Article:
Be sure to mount /proc/bus/usb (of file-system type usbdevfs), either manually or at startup from /etc/fstab. /proc/bus/usb/devices provides useful (although somewhat cryptic) information about the devices attached to the bus. The usbview utility displays the same information in a more readable fashion.

If necessary, create the directory /dev/usb. In that directory, issue the following commands to create nodes for USB printer-class devices:

	mknod lp0 c 180 0
	mknod lp1 c 180 1
	#       ^       ^    <-- Increment both of these numbers.
etc., as many as you need, but don't go past 15. Set the permission and ownership as desired (for example, 0660 and root:daemon).

Question: How do I get USB working on a non-Linux platform such as FreeBSD?

First, make sure you install libusb and the hpoj ./configure script detects it.

Next, make sure that there are no other drivers (such as for USB printer-class devices) bound to the device. You may need to reconfigure/recompile your kernel, unload module(s) (on FreeBSD, possibly with a command such as "/sbin/kldunload ulpt"), or kill process(es).

At the time of this writing, there have been a number of failure reports about this on FreeBSD and Mac OS X, and only one success report on FreeBSD (in that case, FreeBSD-4.7, but your mileage may vary). If you need help with this, ask on the hpoj-devel mailing list, but if all else fails you may end up needing to try this on a later version of your operating system or on a different operating system such as Linux.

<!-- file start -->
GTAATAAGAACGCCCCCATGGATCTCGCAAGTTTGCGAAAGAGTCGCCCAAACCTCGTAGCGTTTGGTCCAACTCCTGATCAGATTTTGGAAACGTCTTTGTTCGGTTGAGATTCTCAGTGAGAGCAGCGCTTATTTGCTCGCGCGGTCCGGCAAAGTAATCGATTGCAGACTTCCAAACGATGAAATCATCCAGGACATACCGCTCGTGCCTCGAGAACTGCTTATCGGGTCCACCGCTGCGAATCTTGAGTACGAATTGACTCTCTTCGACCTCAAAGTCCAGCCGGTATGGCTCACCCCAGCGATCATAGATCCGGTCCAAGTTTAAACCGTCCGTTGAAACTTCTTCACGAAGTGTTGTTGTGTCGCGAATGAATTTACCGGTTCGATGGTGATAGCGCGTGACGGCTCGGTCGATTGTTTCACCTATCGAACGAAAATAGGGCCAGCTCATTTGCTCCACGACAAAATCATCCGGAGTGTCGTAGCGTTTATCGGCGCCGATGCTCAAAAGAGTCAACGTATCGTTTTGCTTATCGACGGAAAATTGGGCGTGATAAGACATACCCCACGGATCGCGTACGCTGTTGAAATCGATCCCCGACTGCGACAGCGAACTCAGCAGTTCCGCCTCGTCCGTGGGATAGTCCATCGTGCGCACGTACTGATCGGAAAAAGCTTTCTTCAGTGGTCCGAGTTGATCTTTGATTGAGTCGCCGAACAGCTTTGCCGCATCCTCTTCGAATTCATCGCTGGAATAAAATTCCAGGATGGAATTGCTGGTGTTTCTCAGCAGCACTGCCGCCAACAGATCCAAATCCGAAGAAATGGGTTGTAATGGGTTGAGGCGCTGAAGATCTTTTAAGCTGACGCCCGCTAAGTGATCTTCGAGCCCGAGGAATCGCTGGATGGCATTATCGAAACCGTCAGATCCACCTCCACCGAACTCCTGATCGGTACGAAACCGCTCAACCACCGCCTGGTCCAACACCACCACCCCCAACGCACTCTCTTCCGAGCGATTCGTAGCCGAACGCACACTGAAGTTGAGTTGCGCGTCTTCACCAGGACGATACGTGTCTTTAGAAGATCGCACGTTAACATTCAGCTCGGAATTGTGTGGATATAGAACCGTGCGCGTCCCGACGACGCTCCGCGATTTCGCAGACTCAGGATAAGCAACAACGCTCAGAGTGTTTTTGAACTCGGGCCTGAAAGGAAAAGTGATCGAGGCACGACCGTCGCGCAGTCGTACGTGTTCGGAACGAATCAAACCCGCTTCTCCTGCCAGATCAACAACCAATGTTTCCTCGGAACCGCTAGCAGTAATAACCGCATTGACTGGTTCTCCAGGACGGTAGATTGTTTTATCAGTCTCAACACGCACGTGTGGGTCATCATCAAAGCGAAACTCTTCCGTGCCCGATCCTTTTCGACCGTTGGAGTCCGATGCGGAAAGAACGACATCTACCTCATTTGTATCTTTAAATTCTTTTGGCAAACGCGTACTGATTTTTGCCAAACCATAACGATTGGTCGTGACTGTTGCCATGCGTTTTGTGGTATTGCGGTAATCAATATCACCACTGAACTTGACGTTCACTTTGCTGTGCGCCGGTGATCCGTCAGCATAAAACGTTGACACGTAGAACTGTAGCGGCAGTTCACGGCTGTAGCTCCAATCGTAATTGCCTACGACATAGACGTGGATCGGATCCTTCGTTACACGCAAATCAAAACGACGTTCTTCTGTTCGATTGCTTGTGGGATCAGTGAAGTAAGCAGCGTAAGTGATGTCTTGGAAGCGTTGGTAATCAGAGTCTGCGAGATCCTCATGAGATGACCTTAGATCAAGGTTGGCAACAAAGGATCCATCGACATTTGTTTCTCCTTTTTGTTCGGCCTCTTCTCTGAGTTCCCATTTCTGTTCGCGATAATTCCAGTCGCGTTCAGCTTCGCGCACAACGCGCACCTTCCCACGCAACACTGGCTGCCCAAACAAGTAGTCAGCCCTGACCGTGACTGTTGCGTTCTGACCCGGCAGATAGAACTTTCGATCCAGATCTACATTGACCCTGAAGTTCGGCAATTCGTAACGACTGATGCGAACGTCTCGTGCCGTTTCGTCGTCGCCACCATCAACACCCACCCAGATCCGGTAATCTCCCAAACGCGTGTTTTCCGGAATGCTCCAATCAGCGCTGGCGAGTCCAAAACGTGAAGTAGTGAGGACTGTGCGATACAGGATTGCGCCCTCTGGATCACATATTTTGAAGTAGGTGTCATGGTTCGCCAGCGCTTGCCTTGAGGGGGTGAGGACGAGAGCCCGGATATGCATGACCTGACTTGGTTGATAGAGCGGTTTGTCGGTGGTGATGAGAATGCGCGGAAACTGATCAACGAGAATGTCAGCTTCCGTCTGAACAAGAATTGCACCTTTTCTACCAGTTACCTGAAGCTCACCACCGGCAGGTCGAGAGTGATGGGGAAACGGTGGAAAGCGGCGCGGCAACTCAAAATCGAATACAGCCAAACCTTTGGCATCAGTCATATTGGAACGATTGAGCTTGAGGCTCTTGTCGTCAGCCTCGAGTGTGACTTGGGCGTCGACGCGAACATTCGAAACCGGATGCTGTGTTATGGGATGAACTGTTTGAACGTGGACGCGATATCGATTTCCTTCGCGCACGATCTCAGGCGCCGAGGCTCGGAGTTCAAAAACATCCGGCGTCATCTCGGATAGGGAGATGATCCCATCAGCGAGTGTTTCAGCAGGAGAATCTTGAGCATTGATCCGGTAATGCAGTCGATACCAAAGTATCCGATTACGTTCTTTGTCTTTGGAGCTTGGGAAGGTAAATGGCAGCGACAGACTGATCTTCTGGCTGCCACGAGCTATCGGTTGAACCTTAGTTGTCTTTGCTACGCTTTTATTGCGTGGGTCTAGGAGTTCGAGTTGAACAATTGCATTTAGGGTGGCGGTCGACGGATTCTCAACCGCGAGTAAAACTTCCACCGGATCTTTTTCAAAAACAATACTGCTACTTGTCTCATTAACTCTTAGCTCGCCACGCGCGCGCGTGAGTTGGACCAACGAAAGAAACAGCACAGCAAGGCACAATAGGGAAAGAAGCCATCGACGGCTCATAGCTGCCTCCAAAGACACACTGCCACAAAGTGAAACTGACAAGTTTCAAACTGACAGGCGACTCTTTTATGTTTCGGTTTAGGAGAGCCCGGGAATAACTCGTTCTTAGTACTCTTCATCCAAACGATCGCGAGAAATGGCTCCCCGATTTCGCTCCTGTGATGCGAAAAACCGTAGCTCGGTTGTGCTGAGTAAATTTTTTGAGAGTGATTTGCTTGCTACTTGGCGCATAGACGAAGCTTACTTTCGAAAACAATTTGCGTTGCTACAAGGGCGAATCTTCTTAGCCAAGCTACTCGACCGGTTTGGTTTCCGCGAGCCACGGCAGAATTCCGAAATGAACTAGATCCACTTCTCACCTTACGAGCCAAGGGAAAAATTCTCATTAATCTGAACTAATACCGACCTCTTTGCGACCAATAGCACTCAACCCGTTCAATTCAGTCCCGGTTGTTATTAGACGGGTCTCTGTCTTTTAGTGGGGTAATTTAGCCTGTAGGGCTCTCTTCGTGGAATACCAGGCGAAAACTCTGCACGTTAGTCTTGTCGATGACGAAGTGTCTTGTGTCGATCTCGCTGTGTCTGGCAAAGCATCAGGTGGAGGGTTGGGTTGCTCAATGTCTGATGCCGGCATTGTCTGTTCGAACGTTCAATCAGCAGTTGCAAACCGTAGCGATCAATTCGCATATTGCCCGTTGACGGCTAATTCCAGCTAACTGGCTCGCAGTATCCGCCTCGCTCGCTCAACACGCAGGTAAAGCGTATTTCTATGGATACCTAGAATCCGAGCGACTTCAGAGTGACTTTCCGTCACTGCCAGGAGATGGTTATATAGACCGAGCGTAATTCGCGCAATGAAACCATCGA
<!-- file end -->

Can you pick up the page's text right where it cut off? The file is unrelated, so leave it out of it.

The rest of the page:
Problem: I have an SMP (Symmetric Multi-Processor) system, and I experience kernel OOPSes or complete system lockups when using USB.

Linux kernel 2.2 and 2.4 versions have SMP-related bugs in the USB subsystem, at least in the printer-class driver (printer.o) when back-channel data is transferred, which happens with hpoj but not with raw printing. (One user suggested that these issues may have been resolved in the 2.5/2.6 kernel series, but this has not been verified.)

Verify that hpoj was built with libusb support. "ptal-init setup" should detect this situation and enable a workaround (disable printer.o and only use libusb), but this wouldn't have happened if you originally ran it in non-SMP mode and are now running in SMP mode.

To see if SMP is really the problem for you, try rebooting your system into UP (Uni-Processor) mode (pass the nosmp option to the kernel).

Problem: My system locks up when I disconnect or power off the device.

This is a problem in earlier kernel versions, when ptal-mlcd has an open connection to the device. Running "ptal-init stop" to kill ptal-mlcd before disconnecting or powering off the device may prevent this problem from happening. Apparently some fixes were made in 2.4.7 and later to address this issue. You might be able to just upgrade printer.c (see above).

Problem: "ptal-init setup" can't find my device, it finds it but says it can't communicate with it, or I experience I/O errors at a later time such as while printing, scanning, or accessing photo-cards.

Problem: I also have a non-hpoj USB printer. Sometimes ptal-mlcd complains about not being able to find its device, or I have trouble printing to the non-hpoj USB printer.